A July 16 CNSNews.com article by Terry Jeffrey begins this way:
There is a knock at the front door. Peeking through the window, a mother sees a man and a woman, both in uniform. They are agents of health-care reform.
“Excuse me, ma’am,” says the man. “Our records show that your eleven-year-old daughter has not been immunized for genital warts.”
“And your four-year-old still needs the chicken-pox vaccine,” says the woman.
“He will not be allowed to start kindergarten unless he gets that shot, you know,” says the man—smiling from ear to ear.
“So, can we please come in?” asks the woman. “We have the vaccines right here,” she says, lifting up a black medical bag. “We can give your kids the shots right now.”
“We are from the government,” says the man, “and we’re here to help.”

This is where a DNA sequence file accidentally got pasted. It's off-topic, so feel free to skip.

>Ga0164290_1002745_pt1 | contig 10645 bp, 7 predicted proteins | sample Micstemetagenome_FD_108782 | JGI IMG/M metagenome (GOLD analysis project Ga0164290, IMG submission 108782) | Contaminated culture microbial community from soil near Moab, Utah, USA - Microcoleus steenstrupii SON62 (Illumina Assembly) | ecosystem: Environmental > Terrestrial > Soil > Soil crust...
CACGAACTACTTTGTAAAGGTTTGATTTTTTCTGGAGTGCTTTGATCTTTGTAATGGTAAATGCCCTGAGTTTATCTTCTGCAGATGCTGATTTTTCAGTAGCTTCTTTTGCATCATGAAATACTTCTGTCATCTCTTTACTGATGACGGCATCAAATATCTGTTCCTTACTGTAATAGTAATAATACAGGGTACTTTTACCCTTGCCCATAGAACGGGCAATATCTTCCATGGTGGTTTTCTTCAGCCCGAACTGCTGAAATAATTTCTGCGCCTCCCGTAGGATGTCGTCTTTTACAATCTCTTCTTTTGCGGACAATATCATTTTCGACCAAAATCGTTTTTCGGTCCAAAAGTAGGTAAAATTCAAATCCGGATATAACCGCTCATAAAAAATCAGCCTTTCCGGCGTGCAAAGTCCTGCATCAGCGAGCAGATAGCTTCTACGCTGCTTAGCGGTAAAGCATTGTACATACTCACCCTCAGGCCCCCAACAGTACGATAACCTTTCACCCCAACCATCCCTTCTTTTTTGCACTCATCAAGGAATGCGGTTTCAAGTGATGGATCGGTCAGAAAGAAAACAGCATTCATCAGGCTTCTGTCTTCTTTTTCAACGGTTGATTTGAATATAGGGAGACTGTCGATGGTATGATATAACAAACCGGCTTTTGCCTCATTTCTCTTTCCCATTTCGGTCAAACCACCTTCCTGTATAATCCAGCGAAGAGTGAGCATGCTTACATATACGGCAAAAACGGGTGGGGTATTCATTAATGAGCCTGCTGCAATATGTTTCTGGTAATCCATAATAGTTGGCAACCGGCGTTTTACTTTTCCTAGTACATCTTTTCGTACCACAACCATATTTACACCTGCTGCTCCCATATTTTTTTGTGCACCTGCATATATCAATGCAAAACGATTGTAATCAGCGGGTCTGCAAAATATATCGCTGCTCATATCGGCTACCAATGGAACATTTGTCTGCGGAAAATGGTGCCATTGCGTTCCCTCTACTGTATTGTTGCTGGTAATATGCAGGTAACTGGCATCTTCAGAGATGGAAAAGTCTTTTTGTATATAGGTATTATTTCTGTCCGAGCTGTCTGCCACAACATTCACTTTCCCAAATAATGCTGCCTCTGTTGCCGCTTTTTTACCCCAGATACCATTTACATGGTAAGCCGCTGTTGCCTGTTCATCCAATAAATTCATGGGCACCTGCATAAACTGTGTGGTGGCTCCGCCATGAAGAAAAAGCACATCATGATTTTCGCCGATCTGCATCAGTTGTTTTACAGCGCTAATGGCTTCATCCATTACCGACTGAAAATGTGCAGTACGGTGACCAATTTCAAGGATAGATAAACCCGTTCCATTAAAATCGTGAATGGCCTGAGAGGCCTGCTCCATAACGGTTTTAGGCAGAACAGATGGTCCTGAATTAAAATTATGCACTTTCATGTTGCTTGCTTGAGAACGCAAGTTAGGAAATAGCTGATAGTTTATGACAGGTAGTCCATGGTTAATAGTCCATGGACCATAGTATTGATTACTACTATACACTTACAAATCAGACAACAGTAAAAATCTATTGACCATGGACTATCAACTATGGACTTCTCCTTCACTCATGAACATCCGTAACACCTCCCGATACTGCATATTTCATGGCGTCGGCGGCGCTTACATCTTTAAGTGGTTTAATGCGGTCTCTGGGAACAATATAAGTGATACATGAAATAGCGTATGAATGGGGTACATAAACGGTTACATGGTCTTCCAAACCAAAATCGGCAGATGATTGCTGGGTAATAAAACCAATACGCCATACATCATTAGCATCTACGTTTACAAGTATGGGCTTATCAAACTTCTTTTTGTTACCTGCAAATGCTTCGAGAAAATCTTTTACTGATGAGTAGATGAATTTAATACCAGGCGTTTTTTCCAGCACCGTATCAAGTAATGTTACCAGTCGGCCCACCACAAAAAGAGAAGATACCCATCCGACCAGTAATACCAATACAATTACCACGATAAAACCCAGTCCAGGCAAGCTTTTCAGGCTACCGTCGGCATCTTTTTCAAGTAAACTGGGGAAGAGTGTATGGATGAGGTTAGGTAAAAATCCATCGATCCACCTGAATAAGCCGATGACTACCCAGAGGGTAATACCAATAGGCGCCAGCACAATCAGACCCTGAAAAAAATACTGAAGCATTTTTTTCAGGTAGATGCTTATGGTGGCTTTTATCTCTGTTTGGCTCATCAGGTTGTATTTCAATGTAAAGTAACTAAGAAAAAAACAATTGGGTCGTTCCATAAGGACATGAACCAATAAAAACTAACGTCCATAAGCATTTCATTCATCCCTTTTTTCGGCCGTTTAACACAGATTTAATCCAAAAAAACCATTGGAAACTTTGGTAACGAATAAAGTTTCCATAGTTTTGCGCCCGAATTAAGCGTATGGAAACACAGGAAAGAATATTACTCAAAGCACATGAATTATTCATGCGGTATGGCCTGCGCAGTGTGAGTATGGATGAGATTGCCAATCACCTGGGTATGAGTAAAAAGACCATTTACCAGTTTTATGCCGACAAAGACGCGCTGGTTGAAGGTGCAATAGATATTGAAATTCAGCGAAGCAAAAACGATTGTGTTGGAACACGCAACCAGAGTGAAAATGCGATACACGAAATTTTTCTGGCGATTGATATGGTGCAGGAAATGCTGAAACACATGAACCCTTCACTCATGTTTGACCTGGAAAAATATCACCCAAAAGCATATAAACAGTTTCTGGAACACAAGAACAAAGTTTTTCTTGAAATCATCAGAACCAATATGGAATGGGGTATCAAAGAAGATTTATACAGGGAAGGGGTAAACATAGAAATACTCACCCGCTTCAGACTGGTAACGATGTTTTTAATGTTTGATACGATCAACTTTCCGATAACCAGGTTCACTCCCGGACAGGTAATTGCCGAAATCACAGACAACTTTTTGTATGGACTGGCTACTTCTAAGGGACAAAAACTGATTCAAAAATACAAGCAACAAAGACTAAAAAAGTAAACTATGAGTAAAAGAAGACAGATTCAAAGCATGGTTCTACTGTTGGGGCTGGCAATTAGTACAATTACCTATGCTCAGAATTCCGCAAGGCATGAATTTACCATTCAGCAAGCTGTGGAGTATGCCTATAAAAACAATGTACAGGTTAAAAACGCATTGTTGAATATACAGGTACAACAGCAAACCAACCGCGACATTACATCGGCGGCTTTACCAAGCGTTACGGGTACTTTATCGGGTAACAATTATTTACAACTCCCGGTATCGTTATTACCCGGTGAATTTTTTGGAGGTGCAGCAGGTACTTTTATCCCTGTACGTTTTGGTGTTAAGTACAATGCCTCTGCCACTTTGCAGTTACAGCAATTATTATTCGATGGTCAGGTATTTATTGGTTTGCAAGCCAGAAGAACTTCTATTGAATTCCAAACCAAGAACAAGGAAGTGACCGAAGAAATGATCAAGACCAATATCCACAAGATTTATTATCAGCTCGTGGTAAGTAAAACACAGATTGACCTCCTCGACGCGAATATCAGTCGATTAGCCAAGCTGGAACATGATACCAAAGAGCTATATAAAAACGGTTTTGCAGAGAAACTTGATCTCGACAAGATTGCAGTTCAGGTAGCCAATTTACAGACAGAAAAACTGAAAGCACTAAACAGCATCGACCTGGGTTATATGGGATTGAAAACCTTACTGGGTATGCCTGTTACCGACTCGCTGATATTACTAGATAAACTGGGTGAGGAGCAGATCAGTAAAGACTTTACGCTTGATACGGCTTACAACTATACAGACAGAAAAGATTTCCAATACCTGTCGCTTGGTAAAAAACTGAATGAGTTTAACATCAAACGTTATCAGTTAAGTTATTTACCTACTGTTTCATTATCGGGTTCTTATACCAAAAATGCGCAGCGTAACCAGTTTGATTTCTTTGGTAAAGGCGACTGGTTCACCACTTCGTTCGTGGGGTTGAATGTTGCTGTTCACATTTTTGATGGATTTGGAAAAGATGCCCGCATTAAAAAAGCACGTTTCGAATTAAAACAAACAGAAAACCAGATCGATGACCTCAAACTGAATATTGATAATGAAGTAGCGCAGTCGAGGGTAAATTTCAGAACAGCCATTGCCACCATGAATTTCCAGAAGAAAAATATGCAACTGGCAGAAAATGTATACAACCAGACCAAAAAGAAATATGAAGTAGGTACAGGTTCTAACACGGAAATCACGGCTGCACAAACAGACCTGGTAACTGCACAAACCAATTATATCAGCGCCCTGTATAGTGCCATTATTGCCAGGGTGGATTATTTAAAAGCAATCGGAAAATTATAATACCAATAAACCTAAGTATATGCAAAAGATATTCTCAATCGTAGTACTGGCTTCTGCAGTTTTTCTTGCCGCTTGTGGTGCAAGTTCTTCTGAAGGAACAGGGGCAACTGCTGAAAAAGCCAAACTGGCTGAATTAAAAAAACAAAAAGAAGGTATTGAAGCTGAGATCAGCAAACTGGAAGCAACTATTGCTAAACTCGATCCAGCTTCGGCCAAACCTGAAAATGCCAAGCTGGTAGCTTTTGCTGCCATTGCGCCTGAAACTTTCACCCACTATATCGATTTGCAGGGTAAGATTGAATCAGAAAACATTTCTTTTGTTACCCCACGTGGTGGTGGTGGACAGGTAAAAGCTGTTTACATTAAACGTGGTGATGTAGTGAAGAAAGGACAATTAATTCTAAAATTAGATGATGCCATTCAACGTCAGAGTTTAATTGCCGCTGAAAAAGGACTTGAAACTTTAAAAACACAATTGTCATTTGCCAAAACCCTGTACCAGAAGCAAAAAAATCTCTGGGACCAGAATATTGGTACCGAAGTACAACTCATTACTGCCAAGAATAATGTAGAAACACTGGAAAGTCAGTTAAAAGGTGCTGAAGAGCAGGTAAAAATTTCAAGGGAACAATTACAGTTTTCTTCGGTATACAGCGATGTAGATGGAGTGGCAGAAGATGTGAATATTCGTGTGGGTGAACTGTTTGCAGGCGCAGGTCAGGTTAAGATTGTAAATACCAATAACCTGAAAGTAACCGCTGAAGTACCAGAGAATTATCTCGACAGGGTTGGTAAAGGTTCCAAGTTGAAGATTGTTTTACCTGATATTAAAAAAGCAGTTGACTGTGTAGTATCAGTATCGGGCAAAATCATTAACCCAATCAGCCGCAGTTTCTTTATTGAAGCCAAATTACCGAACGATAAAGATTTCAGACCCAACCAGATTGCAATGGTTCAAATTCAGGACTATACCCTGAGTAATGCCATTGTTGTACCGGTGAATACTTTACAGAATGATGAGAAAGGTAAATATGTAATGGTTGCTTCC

Is this a scene from the over-heated imagination of an addlepated conspiracy theorist?
Considering who wrote it, we'd have to say yes. It's a scare tactic by Jeffrey, who's purportedly reporting on a bill that would allow "interventions" to increase immunization.
Jeffrey undermines his own scare tactic, however, by stating later in the article, "Many vaccines routinely administered to children in the United States are utterly uncontroversial." That's not quite true; some right-wingers, like the Association of American Physicians and Surgeons, oppose mandatory vaccination of children, and others have claimed that vaccine regimens cause autism (though that his been largely debunked).
Further, rather than noting that, Jeffrey focuses instead on claims that vaccines against chicken pox and HPV aren't sufficiently effective. As we've noted, conservatives have opposed the idea of making the HPV vaccine mandatory, in no small part because they think it will encourage girls to have sex.